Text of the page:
What do MRAs want?

(722 Posts)

...aside from a blow job and, oh, a sandwich would be nice love.


Right, seriously now. I try and be an open minded sort of a person, and I've been wondering about this. When I look at the world, my perception is that women are disadvantaged, belittled, by many things. We all know what those are.

When feminist women and non-feminist women have discussions about things like Page 3 for example, usually the feminists are trying to get the non-feminists to see the world in a different way: Page 3 not as a bit of harmless fun that the girls are happy (and get paid handsomely) to do, but as a "choice" pre-set by patriarchal values. That's just one example. So, I am open to the idea of people who hold different opinions trying to convince me to try and see the world through their eyes for a time.

Trying to see through an MRA's eyes, I think I'd see a world where women were protected by law and custom, vast majority got to lounge about at home pottering about with kids while the men had to work to provide, weren't expected to be violent and had lots of support when violence was committed against them. Had the deck stacked in their favour in family courts even though the father loves his kids just as much and has had to work so hard to provide for them. Was expected to just carry on when he had mental health problems, laughed at if he admitted depression or other problems. That sort of thing.

But where I get stuck is what MRAs want to be different. If they want the chance to shrug off the manly provider role, feminists are cool with that. If they want to campaign for more DV shelters, better mental health provision, prostate cancer research, that's OK with me. But they don't seem to want to do that. Rather, they just seem like an oppositional group that just wants to blame feminism for all their problems.

I'd be interested to hear the views of others on this... What DO they want?

Ugh, sorry, clumsily worded paragraph that is confusing. I will try again:

Trying to see through an MRA's eyes, I think I'd see a world where women were protected by law and custom, vast majority got to lounge about at home pottering about with kids while the men had to work to provide; where women weren't expected to be violent and had lots of support when violence was committed against them. Where women had the deck stacked in their favour in family courts even though the father loves his kids just as much and has had to work so hard to provide for them. Where the man was expected to just carry on when he had mental health problems, laughed at if he admitted depression or other problems. That sort of thing.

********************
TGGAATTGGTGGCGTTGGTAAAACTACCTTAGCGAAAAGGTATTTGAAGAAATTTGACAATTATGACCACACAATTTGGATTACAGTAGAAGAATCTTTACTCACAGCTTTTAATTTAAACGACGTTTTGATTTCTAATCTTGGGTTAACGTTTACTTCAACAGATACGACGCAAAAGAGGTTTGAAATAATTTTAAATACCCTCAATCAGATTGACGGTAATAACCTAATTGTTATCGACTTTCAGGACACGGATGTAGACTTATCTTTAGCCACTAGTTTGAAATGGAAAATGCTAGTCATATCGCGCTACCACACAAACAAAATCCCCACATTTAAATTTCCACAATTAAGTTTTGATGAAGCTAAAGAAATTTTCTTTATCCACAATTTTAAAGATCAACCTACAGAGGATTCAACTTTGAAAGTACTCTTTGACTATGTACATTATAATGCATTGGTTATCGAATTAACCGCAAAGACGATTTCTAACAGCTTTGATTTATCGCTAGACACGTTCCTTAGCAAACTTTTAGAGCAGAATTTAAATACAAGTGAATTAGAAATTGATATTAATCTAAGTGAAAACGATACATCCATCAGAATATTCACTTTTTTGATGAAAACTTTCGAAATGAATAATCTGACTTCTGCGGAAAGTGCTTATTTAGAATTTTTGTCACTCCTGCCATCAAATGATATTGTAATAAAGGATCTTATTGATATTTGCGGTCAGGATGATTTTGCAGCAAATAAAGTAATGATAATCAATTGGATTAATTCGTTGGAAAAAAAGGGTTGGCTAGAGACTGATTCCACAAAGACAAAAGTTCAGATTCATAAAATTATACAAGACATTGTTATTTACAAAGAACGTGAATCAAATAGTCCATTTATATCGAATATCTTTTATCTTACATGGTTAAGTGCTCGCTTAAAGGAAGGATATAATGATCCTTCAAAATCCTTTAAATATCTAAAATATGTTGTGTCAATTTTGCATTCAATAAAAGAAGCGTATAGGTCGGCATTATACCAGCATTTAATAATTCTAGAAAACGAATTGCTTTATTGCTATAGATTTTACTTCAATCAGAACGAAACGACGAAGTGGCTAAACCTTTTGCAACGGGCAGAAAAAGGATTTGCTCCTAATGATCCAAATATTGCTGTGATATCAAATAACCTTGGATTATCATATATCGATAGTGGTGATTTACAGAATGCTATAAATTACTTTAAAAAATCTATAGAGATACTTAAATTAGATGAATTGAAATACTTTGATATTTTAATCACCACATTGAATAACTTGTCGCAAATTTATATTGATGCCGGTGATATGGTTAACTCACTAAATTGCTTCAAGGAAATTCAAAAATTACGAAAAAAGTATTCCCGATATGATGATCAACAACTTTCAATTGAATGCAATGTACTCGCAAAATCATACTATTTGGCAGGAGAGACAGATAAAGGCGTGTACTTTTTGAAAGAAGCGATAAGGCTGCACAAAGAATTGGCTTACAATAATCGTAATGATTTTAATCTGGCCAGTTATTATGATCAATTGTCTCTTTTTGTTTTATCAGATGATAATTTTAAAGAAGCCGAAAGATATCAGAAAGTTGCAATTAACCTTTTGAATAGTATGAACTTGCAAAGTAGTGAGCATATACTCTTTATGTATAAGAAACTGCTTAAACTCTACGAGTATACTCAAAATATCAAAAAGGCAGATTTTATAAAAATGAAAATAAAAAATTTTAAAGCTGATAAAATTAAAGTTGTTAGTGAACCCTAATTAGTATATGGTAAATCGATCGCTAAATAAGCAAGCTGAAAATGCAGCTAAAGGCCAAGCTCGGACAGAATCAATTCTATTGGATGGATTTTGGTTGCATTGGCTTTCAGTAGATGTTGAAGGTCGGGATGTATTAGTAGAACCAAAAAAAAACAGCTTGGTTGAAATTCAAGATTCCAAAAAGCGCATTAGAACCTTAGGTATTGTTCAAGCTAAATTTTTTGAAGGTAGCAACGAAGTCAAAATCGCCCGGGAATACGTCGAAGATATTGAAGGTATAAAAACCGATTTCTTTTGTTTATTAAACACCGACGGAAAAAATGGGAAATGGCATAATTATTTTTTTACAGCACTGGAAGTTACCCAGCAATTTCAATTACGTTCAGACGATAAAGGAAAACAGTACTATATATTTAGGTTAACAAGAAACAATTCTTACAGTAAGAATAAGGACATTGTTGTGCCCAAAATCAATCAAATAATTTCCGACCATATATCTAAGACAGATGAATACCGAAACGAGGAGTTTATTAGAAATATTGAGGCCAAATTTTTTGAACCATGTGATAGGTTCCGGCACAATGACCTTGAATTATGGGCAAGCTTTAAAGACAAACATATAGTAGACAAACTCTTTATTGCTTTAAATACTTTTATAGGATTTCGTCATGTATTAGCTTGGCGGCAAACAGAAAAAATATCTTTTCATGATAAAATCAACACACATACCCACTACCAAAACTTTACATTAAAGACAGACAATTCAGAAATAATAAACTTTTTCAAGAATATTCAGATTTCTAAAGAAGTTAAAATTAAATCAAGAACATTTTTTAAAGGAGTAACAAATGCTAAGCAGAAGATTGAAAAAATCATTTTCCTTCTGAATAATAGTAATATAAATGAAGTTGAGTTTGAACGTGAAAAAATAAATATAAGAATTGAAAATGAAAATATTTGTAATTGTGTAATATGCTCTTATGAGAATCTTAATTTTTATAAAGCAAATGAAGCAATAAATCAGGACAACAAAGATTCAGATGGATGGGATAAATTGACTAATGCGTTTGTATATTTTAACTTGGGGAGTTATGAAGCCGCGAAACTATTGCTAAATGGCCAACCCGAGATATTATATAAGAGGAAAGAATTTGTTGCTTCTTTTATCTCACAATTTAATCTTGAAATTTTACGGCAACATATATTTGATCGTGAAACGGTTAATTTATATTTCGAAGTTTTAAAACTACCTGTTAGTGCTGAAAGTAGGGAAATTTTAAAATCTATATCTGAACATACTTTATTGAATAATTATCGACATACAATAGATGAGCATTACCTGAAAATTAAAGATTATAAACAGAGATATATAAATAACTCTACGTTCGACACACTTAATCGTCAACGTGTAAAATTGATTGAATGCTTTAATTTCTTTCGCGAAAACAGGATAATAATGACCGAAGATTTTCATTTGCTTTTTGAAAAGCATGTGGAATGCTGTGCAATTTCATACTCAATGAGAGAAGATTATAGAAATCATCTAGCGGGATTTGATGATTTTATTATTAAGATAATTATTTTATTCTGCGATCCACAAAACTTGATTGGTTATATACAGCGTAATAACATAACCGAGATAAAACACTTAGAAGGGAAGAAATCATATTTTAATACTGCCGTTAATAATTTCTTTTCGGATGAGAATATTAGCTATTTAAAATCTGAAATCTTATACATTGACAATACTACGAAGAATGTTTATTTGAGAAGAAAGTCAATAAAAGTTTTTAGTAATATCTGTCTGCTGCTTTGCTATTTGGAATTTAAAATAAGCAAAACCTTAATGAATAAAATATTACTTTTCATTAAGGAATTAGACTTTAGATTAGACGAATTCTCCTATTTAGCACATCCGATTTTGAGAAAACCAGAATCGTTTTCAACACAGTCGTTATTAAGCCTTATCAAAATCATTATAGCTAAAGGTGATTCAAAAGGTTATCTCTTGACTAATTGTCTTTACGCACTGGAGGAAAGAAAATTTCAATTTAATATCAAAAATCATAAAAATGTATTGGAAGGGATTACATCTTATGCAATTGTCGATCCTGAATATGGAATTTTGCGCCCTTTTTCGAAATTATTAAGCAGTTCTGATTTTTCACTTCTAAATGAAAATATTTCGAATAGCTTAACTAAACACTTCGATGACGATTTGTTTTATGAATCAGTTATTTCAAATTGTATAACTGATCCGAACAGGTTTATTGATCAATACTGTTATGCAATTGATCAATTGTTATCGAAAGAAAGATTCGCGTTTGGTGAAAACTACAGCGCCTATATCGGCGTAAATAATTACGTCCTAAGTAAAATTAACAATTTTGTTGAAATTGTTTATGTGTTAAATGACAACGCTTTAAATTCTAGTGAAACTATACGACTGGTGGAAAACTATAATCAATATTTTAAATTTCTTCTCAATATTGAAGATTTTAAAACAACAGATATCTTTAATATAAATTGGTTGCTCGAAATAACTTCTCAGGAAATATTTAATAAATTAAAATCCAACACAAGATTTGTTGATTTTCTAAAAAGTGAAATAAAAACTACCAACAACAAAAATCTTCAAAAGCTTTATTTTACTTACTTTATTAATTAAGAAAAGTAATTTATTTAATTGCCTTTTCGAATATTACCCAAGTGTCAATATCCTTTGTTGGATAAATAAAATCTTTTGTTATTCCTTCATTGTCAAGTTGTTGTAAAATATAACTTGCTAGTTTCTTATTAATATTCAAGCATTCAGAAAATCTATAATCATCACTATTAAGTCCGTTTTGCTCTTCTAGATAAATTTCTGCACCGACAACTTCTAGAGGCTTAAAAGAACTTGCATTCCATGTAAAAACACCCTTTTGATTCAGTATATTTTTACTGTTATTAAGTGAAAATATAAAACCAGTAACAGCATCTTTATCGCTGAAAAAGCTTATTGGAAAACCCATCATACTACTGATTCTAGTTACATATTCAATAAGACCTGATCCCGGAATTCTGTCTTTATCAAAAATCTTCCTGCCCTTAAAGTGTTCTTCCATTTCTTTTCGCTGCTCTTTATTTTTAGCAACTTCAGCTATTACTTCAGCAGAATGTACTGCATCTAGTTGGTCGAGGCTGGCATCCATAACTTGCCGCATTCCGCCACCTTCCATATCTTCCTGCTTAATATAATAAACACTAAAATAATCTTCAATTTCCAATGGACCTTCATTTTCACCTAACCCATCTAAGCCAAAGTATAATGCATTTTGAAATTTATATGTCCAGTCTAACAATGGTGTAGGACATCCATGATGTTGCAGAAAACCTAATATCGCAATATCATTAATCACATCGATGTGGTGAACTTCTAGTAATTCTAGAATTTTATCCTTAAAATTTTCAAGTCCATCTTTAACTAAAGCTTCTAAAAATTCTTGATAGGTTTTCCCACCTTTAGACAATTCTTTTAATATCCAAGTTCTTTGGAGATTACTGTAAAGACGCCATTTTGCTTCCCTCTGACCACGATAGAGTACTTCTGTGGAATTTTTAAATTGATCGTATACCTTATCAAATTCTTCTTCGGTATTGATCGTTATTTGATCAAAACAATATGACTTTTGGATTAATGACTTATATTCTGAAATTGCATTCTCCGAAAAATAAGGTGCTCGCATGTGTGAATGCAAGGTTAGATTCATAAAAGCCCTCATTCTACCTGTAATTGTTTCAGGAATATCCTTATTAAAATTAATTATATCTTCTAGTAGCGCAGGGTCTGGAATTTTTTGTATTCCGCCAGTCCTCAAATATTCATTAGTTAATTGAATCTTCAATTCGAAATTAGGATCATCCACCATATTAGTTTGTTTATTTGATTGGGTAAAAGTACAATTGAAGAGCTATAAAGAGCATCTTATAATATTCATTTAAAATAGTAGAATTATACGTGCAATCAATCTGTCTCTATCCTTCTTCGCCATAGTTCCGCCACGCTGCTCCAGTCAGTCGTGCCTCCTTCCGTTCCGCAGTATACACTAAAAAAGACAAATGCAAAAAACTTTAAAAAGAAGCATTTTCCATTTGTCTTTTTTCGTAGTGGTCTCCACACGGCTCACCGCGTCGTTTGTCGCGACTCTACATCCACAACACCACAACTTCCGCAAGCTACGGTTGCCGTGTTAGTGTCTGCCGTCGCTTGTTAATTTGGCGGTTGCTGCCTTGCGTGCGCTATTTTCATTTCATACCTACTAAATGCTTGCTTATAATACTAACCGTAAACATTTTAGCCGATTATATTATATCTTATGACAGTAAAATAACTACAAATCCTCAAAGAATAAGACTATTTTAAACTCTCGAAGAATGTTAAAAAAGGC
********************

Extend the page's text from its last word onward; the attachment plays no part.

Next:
MooncupGoddess Mon 19-Aug-13 18:07:08

Honestly, they are like toddlers... they mostly want attention and the world to revolve around their wants.

Yes, that's how they appear to me as well. With a malevolent rape threat thrown in for good measure.

But, aren't we falling into the same thing we accuse others of? Of lumping them all in with the fringe crazies? I'd like to know what the moderate MRAs want.

FreyaSnow Mon 19-Aug-13 18:22:41

Different groups of them want different things. Some of them think women think in a very different way to men and so society needs to be organised in a way that acknowledges that. Some of them think that men and women are the same and so women need to lose their alleged advantages to make society 'fair.'

It's the latter ones that interest me actually, because it's those that I suspect may actually want pretty much the same outcomes (though for different reasons, of course) that feminists do.

FreyaSnow Mon 19-Aug-13 18:27:05

If they wanted the same outcomes as feminists wouldn't they just be feminists? I think a lot of the theory and research they refer to is the same used by feminists, but they then add irrational or unsupported ideas to them.